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Linking microbial co-occurrences to soil ecological processes across a woodland-grassland ecotone


Banerjee, Samiran; Thrall, Peter H; Bissett, Andrew; van der Heijden, Marcel G A; Richardson, Alan E (2018). Linking microbial co-occurrences to soil ecological processes across a woodland-grassland ecotone. Ecology and Evolution, 8(16):8217-8230.

Abstract

Ecotones between distinct ecosystems have been the focus of many studies as they offer valuable insights into key drivers of community structure and ecological processes that underpin function. While previous studies have examined a wide range of above‐ground parameters in ecotones, soil microbial communities have received little attention. Here we investigated spatial patterns, composition, and co‐occurrences of archaea, bacteria, and fungi, and their relationships with soil ecological processes across a woodland‐grassland ecotone. Geostatistical kriging and network analysis revealed that the community structure and spatial patterns of soil microbiota varied considerably between three habitat components across the ecotone. Woodland samples had significantly higher diversity of archaea while the grassland samples had significantly higher diversity of bacteria. Microbial co‐occurrences reflected differences in soil properties and ecological processes. While microbial networks were dominated by bacterial nodes, different ecological processes were linked to specific microbial guilds. For example, soil phosphorus and phosphatase activity formed the largest clusters in their respective networks, and two lignolytic enzymes formed joined clusters. Bacterial ammonia oxidizers were dominant over archaeal oxidizers and showed a significant association (p < 0.001) with potential nitrification (PNR), with the PNR subnetwork being dominated by Betaproteobacteria. The top ten keystone taxa comprised six bacterial and four fungal OTUs, with Random Forest Analysis revealing soil carbon and nitrogen as the determinants of the abundance of keystone taxa. Our results highlight the importance of assessing interkingdom associations in soil microbial networks. Overall, this study shows how ecotones can be used as a model to delineate microbial structural patterns and ecological processes across adjoining land‐uses within a landscape.

Abstract

Ecotones between distinct ecosystems have been the focus of many studies as they offer valuable insights into key drivers of community structure and ecological processes that underpin function. While previous studies have examined a wide range of above‐ground parameters in ecotones, soil microbial communities have received little attention. Here we investigated spatial patterns, composition, and co‐occurrences of archaea, bacteria, and fungi, and their relationships with soil ecological processes across a woodland‐grassland ecotone. Geostatistical kriging and network analysis revealed that the community structure and spatial patterns of soil microbiota varied considerably between three habitat components across the ecotone. Woodland samples had significantly higher diversity of archaea while the grassland samples had significantly higher diversity of bacteria. Microbial co‐occurrences reflected differences in soil properties and ecological processes. While microbial networks were dominated by bacterial nodes, different ecological processes were linked to specific microbial guilds. For example, soil phosphorus and phosphatase activity formed the largest clusters in their respective networks, and two lignolytic enzymes formed joined clusters. Bacterial ammonia oxidizers were dominant over archaeal oxidizers and showed a significant association (p < 0.001) with potential nitrification (PNR), with the PNR subnetwork being dominated by Betaproteobacteria. The top ten keystone taxa comprised six bacterial and four fungal OTUs, with Random Forest Analysis revealing soil carbon and nitrogen as the determinants of the abundance of keystone taxa. Our results highlight the importance of assessing interkingdom associations in soil microbial networks. Overall, this study shows how ecotones can be used as a model to delineate microbial structural patterns and ecological processes across adjoining land‐uses within a landscape.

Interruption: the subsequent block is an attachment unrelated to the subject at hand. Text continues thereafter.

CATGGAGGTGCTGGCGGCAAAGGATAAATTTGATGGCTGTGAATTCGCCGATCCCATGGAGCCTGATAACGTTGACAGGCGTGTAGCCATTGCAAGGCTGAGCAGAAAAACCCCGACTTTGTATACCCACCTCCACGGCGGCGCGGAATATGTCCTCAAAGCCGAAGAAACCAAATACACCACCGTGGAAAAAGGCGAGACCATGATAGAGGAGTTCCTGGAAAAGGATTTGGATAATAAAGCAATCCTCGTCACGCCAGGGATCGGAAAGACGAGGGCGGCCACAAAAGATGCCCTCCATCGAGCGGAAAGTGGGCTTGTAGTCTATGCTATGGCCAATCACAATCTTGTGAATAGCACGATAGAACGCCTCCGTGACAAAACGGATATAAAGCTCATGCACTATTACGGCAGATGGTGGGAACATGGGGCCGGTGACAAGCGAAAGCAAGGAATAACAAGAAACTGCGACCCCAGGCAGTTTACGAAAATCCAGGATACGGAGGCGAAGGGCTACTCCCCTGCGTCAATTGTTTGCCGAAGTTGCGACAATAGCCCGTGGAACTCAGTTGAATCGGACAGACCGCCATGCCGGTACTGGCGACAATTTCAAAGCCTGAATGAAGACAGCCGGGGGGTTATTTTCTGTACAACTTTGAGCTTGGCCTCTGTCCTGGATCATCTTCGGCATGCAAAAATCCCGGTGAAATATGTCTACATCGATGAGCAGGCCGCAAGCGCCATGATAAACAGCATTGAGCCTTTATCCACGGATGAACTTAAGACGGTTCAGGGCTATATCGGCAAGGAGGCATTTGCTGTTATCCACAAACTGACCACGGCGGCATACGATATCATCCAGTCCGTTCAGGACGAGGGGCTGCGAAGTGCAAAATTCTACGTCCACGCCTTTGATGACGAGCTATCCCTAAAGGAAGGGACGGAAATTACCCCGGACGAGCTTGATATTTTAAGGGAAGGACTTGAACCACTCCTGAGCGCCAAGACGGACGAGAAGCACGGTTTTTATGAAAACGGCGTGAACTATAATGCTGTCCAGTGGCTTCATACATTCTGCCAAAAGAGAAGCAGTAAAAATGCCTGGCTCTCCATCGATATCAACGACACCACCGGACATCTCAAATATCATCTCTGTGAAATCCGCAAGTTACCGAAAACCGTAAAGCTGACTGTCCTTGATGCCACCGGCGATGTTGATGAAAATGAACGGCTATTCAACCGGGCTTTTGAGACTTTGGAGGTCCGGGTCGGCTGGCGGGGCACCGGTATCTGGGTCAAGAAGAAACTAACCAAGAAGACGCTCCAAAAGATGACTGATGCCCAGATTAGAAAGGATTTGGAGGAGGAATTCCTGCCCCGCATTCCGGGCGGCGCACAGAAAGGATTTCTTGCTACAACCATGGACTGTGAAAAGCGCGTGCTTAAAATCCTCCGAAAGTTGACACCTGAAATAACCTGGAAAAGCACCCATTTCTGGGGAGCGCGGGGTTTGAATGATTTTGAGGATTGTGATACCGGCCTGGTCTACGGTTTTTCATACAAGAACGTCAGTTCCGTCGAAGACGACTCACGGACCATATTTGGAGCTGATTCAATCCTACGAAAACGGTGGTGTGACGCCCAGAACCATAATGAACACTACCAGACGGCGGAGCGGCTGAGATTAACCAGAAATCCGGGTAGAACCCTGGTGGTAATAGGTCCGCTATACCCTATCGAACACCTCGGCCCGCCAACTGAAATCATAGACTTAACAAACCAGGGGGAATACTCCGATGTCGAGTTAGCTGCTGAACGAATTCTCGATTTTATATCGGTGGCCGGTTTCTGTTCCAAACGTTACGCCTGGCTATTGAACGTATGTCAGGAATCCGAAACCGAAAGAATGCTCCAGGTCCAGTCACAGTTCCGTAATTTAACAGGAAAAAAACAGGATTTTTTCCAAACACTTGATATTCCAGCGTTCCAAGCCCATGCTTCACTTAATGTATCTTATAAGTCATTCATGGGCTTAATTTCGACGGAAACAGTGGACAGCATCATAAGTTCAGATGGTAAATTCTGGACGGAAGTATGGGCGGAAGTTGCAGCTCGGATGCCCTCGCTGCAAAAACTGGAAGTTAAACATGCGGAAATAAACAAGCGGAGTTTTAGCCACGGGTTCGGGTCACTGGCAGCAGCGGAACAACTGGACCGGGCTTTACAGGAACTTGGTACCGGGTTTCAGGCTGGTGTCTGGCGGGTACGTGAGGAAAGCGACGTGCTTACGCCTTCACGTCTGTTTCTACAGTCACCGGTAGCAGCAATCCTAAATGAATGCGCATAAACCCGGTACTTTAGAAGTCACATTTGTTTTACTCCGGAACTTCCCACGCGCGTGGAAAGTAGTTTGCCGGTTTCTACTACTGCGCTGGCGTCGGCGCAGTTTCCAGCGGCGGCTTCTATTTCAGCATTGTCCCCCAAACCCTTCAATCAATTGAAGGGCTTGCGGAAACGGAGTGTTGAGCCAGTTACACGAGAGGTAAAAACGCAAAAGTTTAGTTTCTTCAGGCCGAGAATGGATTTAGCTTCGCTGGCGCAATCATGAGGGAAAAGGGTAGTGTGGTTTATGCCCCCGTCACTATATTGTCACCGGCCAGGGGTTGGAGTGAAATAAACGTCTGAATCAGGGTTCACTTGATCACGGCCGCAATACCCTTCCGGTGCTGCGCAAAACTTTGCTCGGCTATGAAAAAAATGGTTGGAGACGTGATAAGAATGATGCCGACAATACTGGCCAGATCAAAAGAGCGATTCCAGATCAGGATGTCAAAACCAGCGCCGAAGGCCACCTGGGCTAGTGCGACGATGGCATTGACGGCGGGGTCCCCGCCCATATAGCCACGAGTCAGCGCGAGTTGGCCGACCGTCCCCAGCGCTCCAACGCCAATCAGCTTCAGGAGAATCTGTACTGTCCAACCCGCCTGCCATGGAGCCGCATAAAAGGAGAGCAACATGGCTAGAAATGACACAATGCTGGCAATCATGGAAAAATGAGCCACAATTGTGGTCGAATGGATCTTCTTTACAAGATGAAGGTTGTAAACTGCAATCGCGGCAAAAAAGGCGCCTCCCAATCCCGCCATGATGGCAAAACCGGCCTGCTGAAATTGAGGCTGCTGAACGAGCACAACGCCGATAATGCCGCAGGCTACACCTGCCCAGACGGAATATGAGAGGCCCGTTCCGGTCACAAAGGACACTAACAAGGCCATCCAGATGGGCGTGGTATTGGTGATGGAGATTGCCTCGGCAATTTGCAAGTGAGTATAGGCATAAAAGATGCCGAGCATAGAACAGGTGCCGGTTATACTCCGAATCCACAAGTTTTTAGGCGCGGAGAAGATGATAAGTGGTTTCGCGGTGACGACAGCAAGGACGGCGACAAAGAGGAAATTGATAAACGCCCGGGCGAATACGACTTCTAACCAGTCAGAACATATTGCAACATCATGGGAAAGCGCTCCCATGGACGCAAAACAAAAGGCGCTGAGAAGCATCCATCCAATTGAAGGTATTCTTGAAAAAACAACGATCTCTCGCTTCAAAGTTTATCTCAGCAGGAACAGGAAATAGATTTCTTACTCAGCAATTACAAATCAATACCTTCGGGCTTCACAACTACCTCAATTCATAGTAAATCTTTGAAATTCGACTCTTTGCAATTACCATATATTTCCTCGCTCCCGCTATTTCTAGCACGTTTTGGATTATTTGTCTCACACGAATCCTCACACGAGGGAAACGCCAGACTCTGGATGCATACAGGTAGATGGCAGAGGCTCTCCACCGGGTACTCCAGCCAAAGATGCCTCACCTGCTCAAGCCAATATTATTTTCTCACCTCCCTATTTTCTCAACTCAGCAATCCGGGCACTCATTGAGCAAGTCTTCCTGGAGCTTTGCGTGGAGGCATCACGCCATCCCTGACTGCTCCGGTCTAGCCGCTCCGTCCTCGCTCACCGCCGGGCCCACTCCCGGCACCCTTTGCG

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Additional indexing

Item Type:Journal Article, refereed, original work
Communities & Collections:07 Faculty of Science > Institute of Evolutionary Biology and Environmental Studies
Dewey Decimal Classification:570 Life sciences; biology
590 Animals (Zoology)
Uncontrolled Keywords:Ecology, Ecology, Evolution, Behavior and Systematics, Nature and Landscape Conservation
Language:English
Date:1 August 2018
Deposited On:08 Mar 2019 09:59
Last Modified:25 Sep 2019 00:26
Publisher:Wiley Open Access
ISSN:2045-7758
OA Status:Gold
Free access at:Publisher DOI. An embargo period may apply.
Publisher DOI:https://doi.org/10.1002/ece3.4346

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